Fr : Colombe à queue noire
Ang : Common Ground-Dove
All : Sperlingstäubchen
Esp : Columbina Común – Rolita (Porto Rico)
Ita : Tortora passerina
Nd : Musduif
Sd : Nordlig markduva
Port : Rolinha-cinzenta


Roger Ahlman
Pbase Galleries Peru and Ecuador

Alfredo Colón
Puerto Rico Wildlife

Tom Grey
Tom Grey's Bird Pictures

Jean-Claude Jamoulle
A la rencontre des Oiseaux

Tom Merigan
Tom Merigan’s Photo Galleries

Text by Nicole Bouglouan


HANDBOOK OF THE BIRDS OF THE WORLD vol 4 by Josep del Hoyo-Andrew Elliott-Jordi Sargatal - Lynx Edicions - ISBN: 8487334229

PIGEONS AND DOVES by David Gibbs, Eustace Barnes and John Cox - Pica Press Sussex - ISBN: 1873403607

A GUIDE TO THE BIRDS OF MEXICO AND NORTHERN CENTRAL AMERICA by  Steve N. G. Howell, Sophie Webb - Oxford University Press - ISBN: 0198540124

A GUIDE TO THE BIRDS OF COLOMBIA by Steven L. Hilty and William L. Brown - Princeton University Press – ISBN 069108372X

Avibase (Lepage Denis)

BirdLife International (BirdLife International)

All About Birds (Cornell Lab of Ornithology)


Birding Information

What Bird-The ultimate Bird Guide (Mitchell Waite)

Wikipedia, the free encyclopaedia

HBW Alive


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Page family Columbidae

Summary cards


Common Ground-Dove
Columbina passerina

Columbiformes Order – Columbidae Family

The genus Columbina includes nine small ground-doves. These New World’s Columbidae are usually found in open habitat in pairs or in small flocks. They show a rufous wing panel in flight, and females have duller appearance than males. The Common Ground-Dove has a wide range and 19 subspecies share the distribution. They are the smallest of all doves.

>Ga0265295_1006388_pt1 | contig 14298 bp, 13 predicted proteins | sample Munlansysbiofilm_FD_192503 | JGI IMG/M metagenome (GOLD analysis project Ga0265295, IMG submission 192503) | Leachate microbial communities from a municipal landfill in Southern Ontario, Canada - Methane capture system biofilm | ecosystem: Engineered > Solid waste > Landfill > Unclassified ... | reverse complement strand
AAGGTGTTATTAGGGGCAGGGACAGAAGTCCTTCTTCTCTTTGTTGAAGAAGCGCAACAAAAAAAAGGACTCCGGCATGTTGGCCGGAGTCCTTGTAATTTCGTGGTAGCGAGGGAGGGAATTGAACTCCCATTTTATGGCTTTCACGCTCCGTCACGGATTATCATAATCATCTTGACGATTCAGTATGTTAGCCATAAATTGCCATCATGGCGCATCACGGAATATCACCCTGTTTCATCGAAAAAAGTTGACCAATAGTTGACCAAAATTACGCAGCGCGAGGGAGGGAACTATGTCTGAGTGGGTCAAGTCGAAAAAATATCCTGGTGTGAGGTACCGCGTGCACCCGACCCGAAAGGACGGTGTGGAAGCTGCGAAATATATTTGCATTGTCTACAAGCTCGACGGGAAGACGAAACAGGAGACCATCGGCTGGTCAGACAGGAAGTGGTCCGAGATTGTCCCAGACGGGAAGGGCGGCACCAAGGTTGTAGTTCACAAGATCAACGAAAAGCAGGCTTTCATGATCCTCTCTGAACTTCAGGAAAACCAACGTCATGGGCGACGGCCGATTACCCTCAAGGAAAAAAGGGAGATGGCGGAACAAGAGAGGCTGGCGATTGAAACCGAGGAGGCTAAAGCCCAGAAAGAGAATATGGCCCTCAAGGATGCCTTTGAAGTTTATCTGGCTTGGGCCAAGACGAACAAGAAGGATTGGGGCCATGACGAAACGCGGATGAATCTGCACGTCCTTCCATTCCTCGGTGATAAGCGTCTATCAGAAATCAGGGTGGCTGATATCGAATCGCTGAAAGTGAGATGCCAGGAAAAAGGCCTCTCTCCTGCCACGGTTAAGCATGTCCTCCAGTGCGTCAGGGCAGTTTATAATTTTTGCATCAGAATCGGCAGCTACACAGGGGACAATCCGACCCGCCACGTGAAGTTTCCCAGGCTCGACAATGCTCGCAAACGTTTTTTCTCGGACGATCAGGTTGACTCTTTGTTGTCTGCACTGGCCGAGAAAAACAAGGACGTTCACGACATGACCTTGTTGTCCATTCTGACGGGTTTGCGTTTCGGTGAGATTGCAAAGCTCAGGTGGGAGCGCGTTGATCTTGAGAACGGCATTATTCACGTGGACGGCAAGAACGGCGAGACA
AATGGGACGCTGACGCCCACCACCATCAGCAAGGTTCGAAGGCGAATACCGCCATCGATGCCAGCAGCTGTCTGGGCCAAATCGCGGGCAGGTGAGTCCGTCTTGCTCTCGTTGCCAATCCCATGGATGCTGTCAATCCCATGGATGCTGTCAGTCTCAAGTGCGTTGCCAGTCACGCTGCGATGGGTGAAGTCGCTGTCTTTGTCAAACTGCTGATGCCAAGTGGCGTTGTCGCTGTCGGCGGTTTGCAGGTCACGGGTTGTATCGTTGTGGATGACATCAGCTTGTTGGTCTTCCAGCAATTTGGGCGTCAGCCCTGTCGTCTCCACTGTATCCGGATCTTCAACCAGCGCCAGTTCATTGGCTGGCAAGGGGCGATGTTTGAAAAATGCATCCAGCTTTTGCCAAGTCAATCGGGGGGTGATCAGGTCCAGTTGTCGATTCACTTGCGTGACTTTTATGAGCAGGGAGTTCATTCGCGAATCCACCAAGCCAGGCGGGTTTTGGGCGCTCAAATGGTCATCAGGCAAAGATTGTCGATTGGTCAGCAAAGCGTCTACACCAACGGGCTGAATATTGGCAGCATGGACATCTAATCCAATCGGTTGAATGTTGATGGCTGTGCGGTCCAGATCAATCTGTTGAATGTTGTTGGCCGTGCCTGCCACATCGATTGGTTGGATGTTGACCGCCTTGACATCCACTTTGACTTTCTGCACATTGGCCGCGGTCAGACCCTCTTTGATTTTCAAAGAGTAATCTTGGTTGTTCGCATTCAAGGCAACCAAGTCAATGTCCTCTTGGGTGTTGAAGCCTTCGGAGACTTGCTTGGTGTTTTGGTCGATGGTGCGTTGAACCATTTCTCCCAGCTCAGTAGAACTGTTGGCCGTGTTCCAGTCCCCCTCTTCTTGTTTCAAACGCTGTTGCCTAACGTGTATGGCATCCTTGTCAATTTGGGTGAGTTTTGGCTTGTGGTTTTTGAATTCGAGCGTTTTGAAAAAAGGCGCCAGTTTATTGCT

Length: 16-18 cm
Weight: M: 24-37 g – F: 22-50 g

The adult male of nominate race has grey to pinkish-grey crown, nape, hindneck and upper mantle, all slightly scaled brown. The forehead is pinkish-brown.
The upperparts, including lower mantle, scapulars, back and rump are greyish-brown. On the upperwing, tertials, inner secondaries and inner greater and median wing-coverts are greyish-brow too. The primary flight feathers are chestnut to rufous with blackish tips and outer webs. We can see several iridescent purplish-black or dark blue spots on the wings.
The uppertail-coverts and the inner two pairs of rectrices are greyish-brown, whereas the outer rectrices are black with white tips.

Nominate race "passerina"

Male - Texas

On the underparts, chin and throat are whitish with faint scaling. Face, neck sides and breast are pale pink with distinct scaled appearance. Lower breast and belly are pinkish-brown, whereas flanks, lower belly and undertail-coverts are greyish-brown. Axillaries and underwing coverts are reddish-brown.

The bill is black with red, orange, yellow or pink at base, and black tip. The eyes are variably red-brown to reddish-orange, surrounded by blue-grey orbital skin. Legs and feet are pink.

The female is duller and has less grey on head. The spots of the upperwing are mostly purplish-brown or dull chestnut.

Nominate race "passerina"

Female - Texas

The juvenile resembles female but much duller. The feathers are edged pale buff and the breast shows dusky markings. The young male has some pink on the neck.